Rainer Werner Fassbinder
(1945 - 1982)
Three Key Films: The Bitter Tears of Petra Von Kant (1972), The Marriage of Maria Braun (1978), Berlin Alexanderplatz (1979/80)
Underrated: In a Year with 13 Moons (1978) Unforgettable: Over the course of Fassbinder?s 40 odd films, there are many moments that brand themselves upon the viewer’s brain, but perhaps the most scarring is the slaughterhouse sequence from In a Year with 13 Moons. Elvira the reluctant transvestite relates her story of failed romance to her hooker friend, Red Zora, while various slow-creeping tracking shots capture the skinning, disembowelment and bloodletting of cattle. As Elvira becomes hysterical at her own misery, the blood starts to foam in the drains, and we realize that love itself is no different from this killing factory. The film and this sequence become even more powerful if one knows the circumstances of the film’s creation. Fassbinder’s boyfriend(on whom Elvira’s former identity, Erwin, was based) committed suicide on Fassbinder?s birthday, in his apartment, and was not discovered for several days. The tragic incident inspired Fassbinder to write, produce, shoot, edit, do the art design and direct the film in matter of weeks (the film was conceived and completed while he was working on The Marriage of Maria Braun and Berlin Alexanderplatz). This film alone is perhaps justification for Fassbinder’s inclusion on this list.
Berlin Alexanderplatz (1979/80)
The Legend: Rainer Werner Fassbinder, at the age of 16, filled out a questionnaire required of schoolchildren that asked them about their plans for the future. He replied that his goal was to become a filmmaker, and make such a large amount of films that his life itself would become a film. With all of the well-publicized sexploits, drug use, and provocative press statements (that would give Von Trier a run for his money) it seems he accomplished his teenage goal insofar as he was always on the screens of the media and his films saturated the movie houses. He was born in 1945 in Germany, three weeks after the Third Reich surrendered to the Allied Forces. Over the course of his 14-year career, 1968-1982, he made over 40 films across every conceivable medium dealing with the lingering specter of Nazism and the exploitation of emotions within Germany of the 1970s.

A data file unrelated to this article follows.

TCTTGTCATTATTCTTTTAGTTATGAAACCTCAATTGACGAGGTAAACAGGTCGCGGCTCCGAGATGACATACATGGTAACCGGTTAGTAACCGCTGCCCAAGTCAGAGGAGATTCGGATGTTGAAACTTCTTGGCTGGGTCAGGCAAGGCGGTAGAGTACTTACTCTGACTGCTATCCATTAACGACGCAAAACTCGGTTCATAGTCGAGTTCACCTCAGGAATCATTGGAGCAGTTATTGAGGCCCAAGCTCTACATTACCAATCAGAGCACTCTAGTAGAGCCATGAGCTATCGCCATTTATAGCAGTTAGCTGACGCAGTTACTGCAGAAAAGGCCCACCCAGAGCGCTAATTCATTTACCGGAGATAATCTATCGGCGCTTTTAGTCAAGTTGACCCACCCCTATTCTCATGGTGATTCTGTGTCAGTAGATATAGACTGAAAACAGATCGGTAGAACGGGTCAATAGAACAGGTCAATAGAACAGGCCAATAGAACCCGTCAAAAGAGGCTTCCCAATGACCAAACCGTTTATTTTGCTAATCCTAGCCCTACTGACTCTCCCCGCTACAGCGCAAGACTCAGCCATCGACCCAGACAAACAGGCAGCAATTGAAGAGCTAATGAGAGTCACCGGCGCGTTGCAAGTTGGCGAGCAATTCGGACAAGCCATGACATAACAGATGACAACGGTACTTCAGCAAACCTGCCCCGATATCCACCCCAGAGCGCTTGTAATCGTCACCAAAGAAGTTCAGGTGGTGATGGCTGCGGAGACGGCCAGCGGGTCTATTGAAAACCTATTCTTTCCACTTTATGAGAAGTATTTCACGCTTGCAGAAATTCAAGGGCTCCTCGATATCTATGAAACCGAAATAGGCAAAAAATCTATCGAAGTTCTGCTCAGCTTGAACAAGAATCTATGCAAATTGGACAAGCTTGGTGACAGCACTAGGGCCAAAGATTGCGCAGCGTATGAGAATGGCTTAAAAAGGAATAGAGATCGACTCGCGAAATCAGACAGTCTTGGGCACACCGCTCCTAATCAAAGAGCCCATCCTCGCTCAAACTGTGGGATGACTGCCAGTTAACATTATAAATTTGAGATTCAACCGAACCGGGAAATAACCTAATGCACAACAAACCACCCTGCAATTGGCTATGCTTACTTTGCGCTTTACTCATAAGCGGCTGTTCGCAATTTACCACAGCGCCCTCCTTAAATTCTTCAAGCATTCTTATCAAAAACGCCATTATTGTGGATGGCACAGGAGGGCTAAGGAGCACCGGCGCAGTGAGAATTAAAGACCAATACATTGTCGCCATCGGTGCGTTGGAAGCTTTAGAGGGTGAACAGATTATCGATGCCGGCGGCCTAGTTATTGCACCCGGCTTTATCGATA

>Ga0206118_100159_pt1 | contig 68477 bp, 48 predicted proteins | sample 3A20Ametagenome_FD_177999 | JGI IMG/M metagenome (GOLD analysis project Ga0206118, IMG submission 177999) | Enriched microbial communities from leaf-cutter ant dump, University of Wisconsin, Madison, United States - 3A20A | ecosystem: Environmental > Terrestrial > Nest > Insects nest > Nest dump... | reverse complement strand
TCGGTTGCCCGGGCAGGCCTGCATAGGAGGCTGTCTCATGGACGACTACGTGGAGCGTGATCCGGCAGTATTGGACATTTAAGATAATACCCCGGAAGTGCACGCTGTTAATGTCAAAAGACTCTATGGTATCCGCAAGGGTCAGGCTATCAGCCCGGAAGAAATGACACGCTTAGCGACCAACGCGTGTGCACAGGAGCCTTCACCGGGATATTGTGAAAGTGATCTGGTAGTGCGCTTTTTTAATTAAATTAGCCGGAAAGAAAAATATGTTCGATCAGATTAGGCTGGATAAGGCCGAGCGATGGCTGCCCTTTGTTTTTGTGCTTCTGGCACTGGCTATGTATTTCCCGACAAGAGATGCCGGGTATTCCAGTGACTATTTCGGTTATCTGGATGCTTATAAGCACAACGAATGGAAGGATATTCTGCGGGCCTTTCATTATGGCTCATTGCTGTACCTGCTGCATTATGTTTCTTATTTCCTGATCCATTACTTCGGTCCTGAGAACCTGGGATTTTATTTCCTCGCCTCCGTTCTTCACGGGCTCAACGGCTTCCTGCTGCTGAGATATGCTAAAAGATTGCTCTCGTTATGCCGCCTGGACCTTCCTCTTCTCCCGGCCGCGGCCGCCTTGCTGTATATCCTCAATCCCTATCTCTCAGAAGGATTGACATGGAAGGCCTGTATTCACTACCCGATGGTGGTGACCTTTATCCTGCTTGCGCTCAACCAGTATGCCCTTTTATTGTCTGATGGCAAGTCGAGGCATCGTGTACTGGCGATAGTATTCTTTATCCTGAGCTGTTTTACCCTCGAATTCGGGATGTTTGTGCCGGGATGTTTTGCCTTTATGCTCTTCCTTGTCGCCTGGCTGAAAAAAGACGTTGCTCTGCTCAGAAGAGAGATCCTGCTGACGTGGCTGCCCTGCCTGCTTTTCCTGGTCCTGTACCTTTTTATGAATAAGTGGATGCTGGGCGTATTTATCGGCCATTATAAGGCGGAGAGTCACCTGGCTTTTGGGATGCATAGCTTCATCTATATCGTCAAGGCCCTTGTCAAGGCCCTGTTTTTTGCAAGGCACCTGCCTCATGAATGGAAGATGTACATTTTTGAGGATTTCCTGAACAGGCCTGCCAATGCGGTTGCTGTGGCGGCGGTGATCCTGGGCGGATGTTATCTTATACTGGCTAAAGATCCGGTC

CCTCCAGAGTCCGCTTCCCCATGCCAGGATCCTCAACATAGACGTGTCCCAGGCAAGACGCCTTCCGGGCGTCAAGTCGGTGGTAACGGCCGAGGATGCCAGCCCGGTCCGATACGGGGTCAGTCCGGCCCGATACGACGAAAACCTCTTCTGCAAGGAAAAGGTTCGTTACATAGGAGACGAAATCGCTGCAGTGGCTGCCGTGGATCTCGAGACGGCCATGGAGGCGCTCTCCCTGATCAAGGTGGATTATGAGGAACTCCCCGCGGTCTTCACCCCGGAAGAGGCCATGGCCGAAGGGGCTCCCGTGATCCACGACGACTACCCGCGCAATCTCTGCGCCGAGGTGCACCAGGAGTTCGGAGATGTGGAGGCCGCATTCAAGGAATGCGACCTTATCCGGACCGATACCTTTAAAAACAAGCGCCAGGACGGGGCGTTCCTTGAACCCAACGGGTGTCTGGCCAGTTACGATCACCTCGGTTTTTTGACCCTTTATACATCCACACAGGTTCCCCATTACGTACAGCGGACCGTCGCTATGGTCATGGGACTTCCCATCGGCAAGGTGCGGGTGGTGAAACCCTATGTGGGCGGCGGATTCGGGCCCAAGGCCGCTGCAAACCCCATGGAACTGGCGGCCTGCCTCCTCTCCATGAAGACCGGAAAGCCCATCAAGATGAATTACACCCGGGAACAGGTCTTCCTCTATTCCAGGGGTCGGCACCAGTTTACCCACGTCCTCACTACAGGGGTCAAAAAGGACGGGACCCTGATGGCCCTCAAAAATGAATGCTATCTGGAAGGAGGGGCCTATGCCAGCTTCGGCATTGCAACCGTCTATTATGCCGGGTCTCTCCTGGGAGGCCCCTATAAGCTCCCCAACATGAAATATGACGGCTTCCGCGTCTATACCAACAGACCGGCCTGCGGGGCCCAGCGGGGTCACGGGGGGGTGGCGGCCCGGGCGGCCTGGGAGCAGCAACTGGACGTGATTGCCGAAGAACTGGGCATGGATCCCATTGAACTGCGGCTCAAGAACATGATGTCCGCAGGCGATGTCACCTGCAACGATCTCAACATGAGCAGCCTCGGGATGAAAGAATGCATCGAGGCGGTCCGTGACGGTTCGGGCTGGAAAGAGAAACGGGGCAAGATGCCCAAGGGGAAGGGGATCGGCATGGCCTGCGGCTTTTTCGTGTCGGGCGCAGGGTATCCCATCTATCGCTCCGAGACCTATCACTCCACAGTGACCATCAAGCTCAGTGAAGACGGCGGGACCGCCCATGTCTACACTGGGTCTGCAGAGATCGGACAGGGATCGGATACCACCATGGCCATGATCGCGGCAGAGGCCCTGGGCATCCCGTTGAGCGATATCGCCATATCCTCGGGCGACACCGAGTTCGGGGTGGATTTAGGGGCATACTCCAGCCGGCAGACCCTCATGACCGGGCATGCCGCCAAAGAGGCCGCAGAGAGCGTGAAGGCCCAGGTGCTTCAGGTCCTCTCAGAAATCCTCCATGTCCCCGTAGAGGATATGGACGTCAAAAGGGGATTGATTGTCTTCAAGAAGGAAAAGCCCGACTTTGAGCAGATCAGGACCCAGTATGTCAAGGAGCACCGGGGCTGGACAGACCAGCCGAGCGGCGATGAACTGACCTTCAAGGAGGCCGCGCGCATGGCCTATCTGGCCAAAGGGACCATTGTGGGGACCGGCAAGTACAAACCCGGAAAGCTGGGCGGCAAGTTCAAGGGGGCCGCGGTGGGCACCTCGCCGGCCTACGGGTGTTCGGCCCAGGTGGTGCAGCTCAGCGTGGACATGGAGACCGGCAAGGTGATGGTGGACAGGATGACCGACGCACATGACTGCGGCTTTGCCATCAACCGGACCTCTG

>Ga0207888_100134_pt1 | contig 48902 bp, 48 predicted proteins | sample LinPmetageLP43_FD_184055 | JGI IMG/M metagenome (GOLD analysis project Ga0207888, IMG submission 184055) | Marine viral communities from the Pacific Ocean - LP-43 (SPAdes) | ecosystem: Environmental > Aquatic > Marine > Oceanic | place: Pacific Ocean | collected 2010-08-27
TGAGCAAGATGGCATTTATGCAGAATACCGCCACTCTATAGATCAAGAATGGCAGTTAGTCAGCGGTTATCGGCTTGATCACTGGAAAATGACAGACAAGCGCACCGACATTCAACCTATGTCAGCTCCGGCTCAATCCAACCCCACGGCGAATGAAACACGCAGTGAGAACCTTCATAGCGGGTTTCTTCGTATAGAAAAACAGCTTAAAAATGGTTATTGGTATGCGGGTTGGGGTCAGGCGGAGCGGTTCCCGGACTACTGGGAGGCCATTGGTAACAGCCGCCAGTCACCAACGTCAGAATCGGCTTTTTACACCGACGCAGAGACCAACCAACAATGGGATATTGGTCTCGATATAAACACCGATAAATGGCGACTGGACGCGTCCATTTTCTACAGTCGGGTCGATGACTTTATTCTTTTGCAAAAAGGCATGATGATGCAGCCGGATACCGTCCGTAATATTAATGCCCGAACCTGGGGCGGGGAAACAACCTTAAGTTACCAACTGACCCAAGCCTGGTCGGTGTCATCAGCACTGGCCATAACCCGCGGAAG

Surprisingly, many of Fassbinder’s films are available on DVD; which is pretty impressive considering he made three short films, four television films, one television series, four filmed plays, 24 feature films and one segment of an omnibus film, not to mention the numerous theatrical productions he directed, produced and starred in (along with roles in the production and cast of fellow filmmakers’ projects). He accomplished this stunning feat by literally killing himself with work (and the vast amounts of cocaine he required for said work). He died on the night of June 10th, 1982 with the screenplay for his next film in his hands and a lit cigarette in his mouth. He has several masterpieces apart from the four mentioned here, but these are good entry points into his work. Other amazing films to check out once familiar with his style would be The American Soldier, Effi Briest and The Third Generation.
Overall, Fassbinder’s body of work can be characterized under that catchall banner of melodrama. However, his preoccupation with the exploitation of emotions and German history transforms his work from mere weepies to a sort of cinematic whistleblowing on the shenanigans of social tyranny. Corey Briscoe Gates